My first experience of Yellowstone National Park has made impression that will certainly bring me back here for longer adventure. We only drove into the park from Gardiner, where we are for meetings, as far as Mammoth Hot Springs, but even in that short drive we saw abundant wildlife and fantastic landscapes. A herd of American Bison were grazing beside the Gardiner River. There was a calf, relatively new born from the looks, with them. They were not doing anything in particular…just grazing and wading in the water, but it was still a stirring sight. Sony RX10iv at 397mm. Program mode. 1/800th @ f4 @ ISO 100. Processed in Polarr.
“Showy Egret” it should be during breeding season. St. Augustine Alligator Farm wild bird rookery. Sony RX10iv at 390mm. Program mode with action modifications. 1/1000th @ f6.3 @ ISO 100. Processed in Polarr.
With every generation of Point and Shoot cameras, flight shots become easier. Not that they are ever easy. At least at the St Augustine Alligator Farm wild bird rookery there are lots of opportunities to practice. Great Egrets are big targets, but they move remarkably fast even when coming in for a landing. It is not easy to keep them in the frame. The fact that the Sony RX10iv’s focus is up to the task of tracking them in flight and the lens is so sharp through the whole zoom range are huge advantages, and makes the camera totally worth its price for the wildlife photographer. Sony RX10iv at 490mm. Program mode with birds in flight modifications. +.3 EV exposure compensation (for shots against the sky). Center fame, lock on, continuous auto focus. 1/1000th @ f5.6 @ ISO 125. Processed in Polarr and Apple Photos.
Another Snowy Egret action sequence from the St Augustine Alligator Farm wild bird rookery, in St Augustine Florida. These two males took exception to each other’s nest material foraging and faced off aggressively. Lots of posturing and prancing and flights of fancy, but no real damage done. Sony RX10iv at 600mm. Program mode with action and flight modifications. 1/1000th @ f4 @ ISO 400. Processed in Polarr and assembled in FrameMagic.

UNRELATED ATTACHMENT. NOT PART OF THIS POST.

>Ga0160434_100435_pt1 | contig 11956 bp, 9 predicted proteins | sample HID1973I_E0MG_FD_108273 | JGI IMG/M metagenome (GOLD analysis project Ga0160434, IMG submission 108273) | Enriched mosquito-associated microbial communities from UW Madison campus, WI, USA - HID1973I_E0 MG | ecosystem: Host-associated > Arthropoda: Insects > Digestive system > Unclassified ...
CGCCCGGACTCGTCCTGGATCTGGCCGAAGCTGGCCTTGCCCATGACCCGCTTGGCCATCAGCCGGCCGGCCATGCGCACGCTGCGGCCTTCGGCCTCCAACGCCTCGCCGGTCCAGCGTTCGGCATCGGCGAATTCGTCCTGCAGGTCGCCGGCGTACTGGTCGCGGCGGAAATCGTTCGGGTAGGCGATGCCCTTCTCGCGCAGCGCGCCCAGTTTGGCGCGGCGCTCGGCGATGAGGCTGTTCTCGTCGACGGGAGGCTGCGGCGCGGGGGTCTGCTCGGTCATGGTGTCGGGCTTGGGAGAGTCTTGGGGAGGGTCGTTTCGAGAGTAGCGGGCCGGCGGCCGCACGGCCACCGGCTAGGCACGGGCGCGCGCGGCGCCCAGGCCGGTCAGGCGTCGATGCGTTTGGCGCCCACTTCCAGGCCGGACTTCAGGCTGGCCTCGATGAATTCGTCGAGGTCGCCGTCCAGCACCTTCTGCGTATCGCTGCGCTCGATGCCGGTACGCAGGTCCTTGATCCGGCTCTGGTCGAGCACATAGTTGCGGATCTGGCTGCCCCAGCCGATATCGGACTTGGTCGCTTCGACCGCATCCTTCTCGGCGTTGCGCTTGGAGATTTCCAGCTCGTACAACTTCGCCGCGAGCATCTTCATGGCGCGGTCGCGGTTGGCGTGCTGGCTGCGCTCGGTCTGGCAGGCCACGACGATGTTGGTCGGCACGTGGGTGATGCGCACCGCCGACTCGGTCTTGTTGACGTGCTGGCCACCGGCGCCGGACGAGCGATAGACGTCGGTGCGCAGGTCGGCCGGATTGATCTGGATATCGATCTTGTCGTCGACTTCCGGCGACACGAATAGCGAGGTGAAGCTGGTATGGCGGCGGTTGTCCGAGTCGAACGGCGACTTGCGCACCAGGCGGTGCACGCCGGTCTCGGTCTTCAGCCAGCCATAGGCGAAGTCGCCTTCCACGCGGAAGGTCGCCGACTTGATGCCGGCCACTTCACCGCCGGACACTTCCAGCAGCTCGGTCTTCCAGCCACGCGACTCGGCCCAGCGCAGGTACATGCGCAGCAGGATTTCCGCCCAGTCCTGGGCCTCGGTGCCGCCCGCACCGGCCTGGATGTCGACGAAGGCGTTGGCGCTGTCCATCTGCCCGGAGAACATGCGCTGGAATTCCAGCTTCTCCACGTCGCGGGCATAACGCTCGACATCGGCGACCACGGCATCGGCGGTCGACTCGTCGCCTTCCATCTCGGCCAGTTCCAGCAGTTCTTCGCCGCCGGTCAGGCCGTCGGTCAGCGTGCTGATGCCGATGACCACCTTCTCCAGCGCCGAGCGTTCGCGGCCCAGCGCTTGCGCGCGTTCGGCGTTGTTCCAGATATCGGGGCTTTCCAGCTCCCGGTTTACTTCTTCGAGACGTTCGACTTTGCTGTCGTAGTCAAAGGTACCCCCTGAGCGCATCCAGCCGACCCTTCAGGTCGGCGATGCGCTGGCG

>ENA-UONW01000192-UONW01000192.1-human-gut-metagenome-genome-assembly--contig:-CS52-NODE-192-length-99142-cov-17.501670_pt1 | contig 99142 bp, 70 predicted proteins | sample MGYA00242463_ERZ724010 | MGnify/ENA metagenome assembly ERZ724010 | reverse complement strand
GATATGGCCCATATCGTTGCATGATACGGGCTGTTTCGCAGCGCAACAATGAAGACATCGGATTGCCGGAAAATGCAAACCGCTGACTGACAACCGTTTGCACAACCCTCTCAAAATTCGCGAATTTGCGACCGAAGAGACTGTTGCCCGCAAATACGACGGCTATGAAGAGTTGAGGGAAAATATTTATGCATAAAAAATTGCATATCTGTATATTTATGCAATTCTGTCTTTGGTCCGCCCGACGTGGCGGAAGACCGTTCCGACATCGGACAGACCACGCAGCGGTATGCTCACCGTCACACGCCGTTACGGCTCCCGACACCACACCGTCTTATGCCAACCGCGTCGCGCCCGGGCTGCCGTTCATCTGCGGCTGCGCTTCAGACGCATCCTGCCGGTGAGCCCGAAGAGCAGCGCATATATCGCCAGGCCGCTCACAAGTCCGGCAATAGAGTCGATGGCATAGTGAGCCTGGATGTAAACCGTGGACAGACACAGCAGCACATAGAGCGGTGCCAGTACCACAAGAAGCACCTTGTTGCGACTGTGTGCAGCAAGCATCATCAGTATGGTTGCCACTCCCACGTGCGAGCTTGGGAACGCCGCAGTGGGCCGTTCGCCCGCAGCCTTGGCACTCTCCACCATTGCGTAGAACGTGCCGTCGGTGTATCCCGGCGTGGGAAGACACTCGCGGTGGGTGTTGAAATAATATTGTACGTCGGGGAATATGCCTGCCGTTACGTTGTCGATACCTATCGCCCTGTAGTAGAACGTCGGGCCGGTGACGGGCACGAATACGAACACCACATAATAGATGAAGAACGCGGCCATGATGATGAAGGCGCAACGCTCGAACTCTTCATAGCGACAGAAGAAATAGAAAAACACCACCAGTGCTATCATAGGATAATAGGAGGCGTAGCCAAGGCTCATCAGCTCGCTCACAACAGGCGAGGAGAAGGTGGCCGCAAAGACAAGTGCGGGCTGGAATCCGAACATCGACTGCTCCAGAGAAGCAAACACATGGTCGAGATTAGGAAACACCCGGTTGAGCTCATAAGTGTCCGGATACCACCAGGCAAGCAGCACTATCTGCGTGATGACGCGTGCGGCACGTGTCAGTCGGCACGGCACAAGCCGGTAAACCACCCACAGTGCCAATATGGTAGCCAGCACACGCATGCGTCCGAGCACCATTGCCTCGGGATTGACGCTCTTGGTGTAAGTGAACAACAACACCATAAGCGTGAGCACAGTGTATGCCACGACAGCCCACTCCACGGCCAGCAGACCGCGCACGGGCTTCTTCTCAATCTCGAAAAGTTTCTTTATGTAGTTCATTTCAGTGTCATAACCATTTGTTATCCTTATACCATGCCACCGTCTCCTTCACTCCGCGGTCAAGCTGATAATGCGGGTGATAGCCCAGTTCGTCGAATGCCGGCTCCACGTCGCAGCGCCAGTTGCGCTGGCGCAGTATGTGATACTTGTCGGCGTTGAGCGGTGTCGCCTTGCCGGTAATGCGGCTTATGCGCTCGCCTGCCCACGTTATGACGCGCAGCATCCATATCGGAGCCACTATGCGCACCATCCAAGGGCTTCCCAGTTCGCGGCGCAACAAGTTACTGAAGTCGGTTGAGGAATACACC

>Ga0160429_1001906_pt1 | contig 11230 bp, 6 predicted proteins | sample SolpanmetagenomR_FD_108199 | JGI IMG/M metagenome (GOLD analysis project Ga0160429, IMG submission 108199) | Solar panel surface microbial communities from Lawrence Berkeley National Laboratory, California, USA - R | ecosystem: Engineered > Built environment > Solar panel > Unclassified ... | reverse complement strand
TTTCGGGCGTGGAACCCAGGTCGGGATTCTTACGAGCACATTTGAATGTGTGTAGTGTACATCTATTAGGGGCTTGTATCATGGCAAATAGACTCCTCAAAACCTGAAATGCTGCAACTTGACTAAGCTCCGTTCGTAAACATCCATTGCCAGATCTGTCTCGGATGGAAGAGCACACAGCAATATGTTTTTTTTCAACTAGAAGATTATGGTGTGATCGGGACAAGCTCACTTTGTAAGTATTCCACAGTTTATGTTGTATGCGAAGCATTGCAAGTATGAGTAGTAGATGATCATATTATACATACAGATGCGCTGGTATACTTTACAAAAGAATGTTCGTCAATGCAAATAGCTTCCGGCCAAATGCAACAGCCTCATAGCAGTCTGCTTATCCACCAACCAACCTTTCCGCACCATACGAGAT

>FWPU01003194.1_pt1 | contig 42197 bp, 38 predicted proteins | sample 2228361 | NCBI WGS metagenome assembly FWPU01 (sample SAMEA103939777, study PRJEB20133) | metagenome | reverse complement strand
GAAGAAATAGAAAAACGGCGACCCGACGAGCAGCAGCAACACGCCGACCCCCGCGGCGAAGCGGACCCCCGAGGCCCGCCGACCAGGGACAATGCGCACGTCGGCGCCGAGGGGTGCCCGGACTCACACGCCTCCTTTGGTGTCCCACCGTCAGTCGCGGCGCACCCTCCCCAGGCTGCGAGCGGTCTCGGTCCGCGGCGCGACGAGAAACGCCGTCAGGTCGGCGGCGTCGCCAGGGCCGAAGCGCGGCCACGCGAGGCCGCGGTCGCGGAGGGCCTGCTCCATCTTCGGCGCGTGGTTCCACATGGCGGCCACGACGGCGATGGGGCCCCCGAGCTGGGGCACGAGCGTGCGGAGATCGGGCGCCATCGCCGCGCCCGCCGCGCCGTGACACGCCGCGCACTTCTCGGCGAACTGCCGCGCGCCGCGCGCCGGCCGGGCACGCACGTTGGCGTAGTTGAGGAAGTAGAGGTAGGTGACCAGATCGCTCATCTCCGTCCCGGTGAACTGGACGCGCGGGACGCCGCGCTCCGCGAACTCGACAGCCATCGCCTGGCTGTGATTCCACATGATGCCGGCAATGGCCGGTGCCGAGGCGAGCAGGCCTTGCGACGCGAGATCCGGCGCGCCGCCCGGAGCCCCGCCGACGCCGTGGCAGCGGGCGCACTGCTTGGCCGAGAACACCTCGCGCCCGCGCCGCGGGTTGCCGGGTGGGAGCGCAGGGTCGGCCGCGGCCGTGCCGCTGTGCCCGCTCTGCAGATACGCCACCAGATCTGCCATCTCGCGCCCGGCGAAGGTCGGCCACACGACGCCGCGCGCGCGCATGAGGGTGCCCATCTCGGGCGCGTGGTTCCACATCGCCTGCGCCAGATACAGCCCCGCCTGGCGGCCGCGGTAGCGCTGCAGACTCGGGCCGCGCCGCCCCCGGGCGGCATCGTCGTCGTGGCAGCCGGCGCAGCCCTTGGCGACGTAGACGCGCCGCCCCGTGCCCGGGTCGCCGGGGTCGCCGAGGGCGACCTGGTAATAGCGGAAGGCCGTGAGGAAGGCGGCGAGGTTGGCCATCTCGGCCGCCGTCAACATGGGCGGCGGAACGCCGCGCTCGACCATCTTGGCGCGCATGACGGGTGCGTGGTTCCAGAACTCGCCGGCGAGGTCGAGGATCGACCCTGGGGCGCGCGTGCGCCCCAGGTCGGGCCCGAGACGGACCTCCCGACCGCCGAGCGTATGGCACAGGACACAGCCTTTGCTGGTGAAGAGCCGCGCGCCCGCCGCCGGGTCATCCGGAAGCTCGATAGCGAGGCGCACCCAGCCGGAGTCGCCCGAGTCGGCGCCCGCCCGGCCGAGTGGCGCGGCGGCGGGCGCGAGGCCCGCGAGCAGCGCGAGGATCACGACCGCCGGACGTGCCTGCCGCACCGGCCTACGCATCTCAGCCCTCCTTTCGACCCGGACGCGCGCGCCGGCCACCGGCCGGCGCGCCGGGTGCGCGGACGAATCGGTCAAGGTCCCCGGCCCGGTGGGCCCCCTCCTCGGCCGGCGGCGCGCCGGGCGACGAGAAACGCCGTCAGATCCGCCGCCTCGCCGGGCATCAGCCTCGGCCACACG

The Snowy Egrets at the St Augustine Alligator Farm wild bird rookery are in full breeding plumage and full breeding mode. This male is coming into a nest. I think he might have spotted an intruder…likely a Cattle Egret or another Snowy, and was making his presence known to try to dive the intruder off, so he could reclaim the nest. Fighting mad and dancing on air! Sony RX10iv at 442mm. Program mode with birds in flight modifications. 1/1000th @ f5 @ ISO 125. Processed in Polarr and assembled in FrameMagic.
The wild bird rookery at the St. Augustine Alligator Farm (a world class zoo despite its name) is one of the best places in the US to photograph nesting waders…including increasing numbers of Roseate Spoonbills. They are actively building nests this week and this bird flew regular sorties out and back between a pile of twigs under the trees and its nest above the boardwalk. I was not the only photographer tracking the flights. Sony RX10iv at 468mm. Program mode with birds in flight modifications. 1/1000th @ f4 @ ISO 250. Processed in Polarr and Apple Photos.